How to Change or End Alimony in Florida

The court may order, or the parties can agree, that one spouse pay the other alimony (aka spousal support or maintenance) following a divorce. In Florida, there are different types of alimony, including bridge-the-gap, rehabilitative, durational, or permanent. Not all types of alimony can be changed or terminated, but for most, there are options available.

This type of alimony is awarded to assist the receiving party to make the transition from being married to being single. This type of alimony can be awarded to provide for the short-terms needs of party and cannot exceed 2 years in duration. The duration and amount of this type of alimony cannot be modified or changed. It only terminates upon the expiration of the assigned duration, death of either former spouse, or if the person receiving the alimony remarries.

Rehabilitative Alimony
This type of alimony may be awarded in situations where one spouse needs financial assistance while obtaining the skills necessary for self-support. This can include either the redevelopment of previous skills or credentials or the development of future education, training, or work experience in order to become employable. Rehabilitative alimony can only be changed if the paying former spouse can show a substantial change in circumstances, the receiving former spouse has not complied with the rehabilitate plan, or once the rehabilitate plan has been completed.

Durational Alimony
This type of alimony may be awarded in cases where permanent alimony is not needed. This type of alimony is intended to provide a party with financial assistance for a set period of time following a marriage lasting less than 17 years. The amount of durational alimony can be changed upon a showing of a substantial change in circumstances. It is important to note that this type of alimony can only be changed in the amount of the support due. The duration of the support obligation cannot be changed. Durational alimony will terminate if either former spouse dies or the receiving former spouse remarries.

Permanent Alimony
This type of alimony is appropriate in cases where one spouse lacks the financial resources to meet his or her needs as established during the marriage. This type of alimony will usually be awarded after a marriage lasting for longer than 17 years, if needed. This type of alimony can be changed or terminated based on a substantial change in circumstances of either party or upon the existence of a supportive relationship (see Fla. Stat. § 61.40). Permanent alimony will terminate upon the death of either former spouse or if the receiving former spouse remarries.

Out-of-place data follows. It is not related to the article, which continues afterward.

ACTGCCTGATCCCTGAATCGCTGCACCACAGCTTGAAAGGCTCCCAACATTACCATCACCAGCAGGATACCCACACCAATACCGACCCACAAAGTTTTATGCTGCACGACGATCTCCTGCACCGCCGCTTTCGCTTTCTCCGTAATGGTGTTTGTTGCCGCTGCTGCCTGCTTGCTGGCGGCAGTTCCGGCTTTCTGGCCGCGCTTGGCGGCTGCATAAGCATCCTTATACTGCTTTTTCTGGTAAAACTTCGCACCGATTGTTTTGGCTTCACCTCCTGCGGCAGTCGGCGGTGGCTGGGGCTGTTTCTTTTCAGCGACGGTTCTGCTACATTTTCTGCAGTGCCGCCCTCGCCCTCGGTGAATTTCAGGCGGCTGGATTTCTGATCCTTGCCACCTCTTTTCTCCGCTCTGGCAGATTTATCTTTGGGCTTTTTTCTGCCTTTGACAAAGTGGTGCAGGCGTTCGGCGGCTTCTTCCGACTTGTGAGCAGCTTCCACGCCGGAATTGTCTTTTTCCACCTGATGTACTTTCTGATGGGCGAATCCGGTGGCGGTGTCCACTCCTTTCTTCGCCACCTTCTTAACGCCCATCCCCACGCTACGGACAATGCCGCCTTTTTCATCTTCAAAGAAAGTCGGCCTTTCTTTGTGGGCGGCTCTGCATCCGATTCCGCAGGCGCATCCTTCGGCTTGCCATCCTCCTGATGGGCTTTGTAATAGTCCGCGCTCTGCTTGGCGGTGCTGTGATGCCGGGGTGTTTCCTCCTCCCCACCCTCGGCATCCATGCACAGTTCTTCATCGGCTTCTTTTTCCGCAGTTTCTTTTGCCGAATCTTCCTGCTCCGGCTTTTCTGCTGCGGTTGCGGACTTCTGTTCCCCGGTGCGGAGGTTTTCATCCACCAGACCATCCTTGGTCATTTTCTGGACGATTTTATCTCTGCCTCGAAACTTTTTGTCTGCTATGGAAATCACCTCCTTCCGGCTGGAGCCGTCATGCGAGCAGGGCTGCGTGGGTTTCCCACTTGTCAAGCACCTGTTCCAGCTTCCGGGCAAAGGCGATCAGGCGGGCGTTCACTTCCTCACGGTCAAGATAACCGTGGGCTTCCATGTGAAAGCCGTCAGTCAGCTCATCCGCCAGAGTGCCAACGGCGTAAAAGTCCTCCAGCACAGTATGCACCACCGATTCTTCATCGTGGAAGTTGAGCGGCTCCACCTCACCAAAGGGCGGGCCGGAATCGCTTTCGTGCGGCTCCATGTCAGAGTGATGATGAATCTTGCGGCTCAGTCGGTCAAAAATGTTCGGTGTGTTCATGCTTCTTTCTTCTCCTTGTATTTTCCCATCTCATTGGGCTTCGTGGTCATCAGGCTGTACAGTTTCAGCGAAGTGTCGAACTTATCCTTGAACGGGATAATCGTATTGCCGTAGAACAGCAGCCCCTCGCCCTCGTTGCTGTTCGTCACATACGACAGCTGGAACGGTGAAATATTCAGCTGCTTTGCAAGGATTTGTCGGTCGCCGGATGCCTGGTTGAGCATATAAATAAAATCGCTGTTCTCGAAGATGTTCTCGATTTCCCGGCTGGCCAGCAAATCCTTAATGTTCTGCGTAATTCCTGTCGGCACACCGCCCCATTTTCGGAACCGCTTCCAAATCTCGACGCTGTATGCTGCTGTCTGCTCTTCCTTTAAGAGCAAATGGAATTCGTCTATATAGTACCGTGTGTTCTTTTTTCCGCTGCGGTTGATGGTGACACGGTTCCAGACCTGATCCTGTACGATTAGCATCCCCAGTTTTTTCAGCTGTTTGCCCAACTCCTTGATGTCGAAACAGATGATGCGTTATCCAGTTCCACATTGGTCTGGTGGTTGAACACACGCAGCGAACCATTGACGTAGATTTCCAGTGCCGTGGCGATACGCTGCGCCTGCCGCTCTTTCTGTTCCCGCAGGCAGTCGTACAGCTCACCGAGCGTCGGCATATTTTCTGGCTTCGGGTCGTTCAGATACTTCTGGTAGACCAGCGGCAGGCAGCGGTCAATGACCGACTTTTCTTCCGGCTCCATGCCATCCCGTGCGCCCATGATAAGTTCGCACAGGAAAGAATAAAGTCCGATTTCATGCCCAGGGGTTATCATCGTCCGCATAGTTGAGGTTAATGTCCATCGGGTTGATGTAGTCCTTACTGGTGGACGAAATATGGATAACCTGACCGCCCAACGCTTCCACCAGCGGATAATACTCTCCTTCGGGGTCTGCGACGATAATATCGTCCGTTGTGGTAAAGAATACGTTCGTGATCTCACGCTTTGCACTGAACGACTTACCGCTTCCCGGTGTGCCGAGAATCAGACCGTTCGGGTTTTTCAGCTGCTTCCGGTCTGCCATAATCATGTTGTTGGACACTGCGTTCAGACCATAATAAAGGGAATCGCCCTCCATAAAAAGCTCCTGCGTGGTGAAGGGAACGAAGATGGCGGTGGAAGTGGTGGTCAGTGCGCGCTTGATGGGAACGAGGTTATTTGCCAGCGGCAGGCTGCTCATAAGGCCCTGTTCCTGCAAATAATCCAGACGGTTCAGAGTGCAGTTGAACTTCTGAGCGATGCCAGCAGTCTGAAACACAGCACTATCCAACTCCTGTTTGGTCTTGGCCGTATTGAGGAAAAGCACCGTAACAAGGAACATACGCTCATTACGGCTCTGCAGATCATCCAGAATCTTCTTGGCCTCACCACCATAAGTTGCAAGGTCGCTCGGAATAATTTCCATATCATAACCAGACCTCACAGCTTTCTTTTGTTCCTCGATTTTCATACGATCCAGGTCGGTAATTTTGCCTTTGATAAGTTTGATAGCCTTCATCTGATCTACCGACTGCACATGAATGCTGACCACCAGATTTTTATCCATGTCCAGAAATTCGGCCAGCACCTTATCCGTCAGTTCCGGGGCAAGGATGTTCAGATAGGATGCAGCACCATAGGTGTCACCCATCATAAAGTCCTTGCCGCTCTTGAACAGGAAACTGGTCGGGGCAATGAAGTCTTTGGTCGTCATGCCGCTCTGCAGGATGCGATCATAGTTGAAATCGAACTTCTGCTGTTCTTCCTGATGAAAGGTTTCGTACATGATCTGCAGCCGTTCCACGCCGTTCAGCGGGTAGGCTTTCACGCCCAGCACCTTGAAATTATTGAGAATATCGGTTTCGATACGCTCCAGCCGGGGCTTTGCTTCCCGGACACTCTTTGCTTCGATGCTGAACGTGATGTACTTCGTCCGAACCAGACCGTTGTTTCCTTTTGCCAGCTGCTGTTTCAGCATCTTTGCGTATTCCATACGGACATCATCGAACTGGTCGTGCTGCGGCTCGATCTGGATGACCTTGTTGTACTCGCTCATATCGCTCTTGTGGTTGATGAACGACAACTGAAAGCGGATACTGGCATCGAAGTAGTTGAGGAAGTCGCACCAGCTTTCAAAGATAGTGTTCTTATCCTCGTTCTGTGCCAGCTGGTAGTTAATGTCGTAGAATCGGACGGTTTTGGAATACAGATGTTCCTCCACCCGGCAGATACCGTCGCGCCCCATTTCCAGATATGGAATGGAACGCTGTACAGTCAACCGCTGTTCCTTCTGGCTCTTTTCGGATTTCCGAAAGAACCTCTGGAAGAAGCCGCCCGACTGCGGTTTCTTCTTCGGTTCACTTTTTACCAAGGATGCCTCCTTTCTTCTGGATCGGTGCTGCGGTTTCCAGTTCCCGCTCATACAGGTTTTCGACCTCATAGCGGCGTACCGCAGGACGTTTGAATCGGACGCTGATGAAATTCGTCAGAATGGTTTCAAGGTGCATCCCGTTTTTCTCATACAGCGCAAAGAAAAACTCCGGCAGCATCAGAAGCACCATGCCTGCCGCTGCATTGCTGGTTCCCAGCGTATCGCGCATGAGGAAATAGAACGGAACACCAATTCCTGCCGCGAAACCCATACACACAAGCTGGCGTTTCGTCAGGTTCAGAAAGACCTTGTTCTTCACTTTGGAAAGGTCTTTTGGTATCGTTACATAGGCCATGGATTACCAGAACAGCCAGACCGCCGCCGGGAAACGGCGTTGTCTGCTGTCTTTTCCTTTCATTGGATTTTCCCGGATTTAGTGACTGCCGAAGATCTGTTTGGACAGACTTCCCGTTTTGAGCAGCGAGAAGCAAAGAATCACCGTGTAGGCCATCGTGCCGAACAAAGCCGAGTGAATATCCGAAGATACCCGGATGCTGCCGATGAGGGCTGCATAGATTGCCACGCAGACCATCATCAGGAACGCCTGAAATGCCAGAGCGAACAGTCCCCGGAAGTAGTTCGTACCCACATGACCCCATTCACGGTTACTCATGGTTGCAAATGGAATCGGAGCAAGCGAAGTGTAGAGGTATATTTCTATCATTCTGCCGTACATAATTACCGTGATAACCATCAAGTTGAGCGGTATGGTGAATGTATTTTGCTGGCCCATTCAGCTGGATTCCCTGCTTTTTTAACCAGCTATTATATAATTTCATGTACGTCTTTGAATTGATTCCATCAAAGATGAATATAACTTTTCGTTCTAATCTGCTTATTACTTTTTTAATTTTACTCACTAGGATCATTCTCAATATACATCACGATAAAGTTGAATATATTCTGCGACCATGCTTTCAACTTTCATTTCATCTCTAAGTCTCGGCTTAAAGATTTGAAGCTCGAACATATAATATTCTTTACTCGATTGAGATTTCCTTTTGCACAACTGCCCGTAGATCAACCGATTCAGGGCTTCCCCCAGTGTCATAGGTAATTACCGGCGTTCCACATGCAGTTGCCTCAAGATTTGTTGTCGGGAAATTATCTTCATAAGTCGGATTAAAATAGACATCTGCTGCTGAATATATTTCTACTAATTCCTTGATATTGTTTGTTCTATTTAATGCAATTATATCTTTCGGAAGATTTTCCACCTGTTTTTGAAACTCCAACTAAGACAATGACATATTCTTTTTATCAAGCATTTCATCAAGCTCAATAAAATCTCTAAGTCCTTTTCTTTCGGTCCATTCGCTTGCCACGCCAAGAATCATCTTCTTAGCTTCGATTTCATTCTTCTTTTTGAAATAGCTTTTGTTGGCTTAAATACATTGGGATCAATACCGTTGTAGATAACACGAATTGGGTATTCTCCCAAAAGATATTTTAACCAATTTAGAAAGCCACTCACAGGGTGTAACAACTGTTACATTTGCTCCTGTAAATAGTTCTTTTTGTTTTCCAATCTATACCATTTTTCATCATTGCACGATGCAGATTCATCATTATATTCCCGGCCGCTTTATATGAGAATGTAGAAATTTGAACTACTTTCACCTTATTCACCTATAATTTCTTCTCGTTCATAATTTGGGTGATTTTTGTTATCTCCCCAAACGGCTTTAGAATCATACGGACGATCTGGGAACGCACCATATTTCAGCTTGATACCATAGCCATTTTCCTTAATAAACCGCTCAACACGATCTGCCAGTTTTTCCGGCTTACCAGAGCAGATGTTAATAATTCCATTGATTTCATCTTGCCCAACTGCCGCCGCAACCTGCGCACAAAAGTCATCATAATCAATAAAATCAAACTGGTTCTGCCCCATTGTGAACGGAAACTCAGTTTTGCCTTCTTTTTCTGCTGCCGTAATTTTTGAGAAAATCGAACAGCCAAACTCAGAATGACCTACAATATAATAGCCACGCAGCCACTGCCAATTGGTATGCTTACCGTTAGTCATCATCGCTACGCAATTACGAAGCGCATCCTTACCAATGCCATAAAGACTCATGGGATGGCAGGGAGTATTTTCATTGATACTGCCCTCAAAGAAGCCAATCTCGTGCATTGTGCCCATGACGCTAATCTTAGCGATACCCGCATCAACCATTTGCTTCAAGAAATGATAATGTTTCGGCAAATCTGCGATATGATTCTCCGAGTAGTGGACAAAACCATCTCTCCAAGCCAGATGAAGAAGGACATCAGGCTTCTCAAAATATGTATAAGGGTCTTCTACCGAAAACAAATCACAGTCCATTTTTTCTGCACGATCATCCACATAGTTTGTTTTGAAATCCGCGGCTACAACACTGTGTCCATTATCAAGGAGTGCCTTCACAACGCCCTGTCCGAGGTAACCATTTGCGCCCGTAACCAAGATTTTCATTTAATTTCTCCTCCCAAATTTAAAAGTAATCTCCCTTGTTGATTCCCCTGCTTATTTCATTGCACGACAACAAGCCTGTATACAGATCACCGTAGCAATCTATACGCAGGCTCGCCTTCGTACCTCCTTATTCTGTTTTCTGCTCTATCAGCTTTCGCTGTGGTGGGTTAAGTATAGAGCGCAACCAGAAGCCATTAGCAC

Substantial Change in Circumstances
Except for bridge-the-gap alimony, all alimony can be changed based upon a showing of a “substantial change in circumstances.” This means that something must have changed since the order awarding alimony was entered. In other words, the reason for the change cannot be something that existed prior to the divorce. The change in circumstances can pertain to either the paying or receiving former spouse. It is also important to know the change in the amount of alimony can be increased or decreased at the request of either former spouse. Below is a list of examples that the court may consider a substantial change in circumstance:

• Involuntary long-term job loss by the paying former spouse
• Retirement by the paying former spouse
• Large raise or significant pay increase by receiving former spouse
• Lottery winning by either spouse
• Long-term health problems
• Inheritance
• High value gifts

Supportive Relationship
Permanent alimony can also be changed if the receiving former spouse enters a supportive relationship with a new boyfriend or girlfriend. This law has only been on the books since 2005. Prior to then, permanent alimony would terminate if the receiving former spouse remarried. The change in law allows for the paying former spouse to change or end the alimony obligation if she/he can show that the receiving former spouse is living with the new boyfriend/girlfriend and is financially benefitting from the relationship. In other words, the receiving former spouse would no longer have the same need for financial support in light of the new, supportive relationship.

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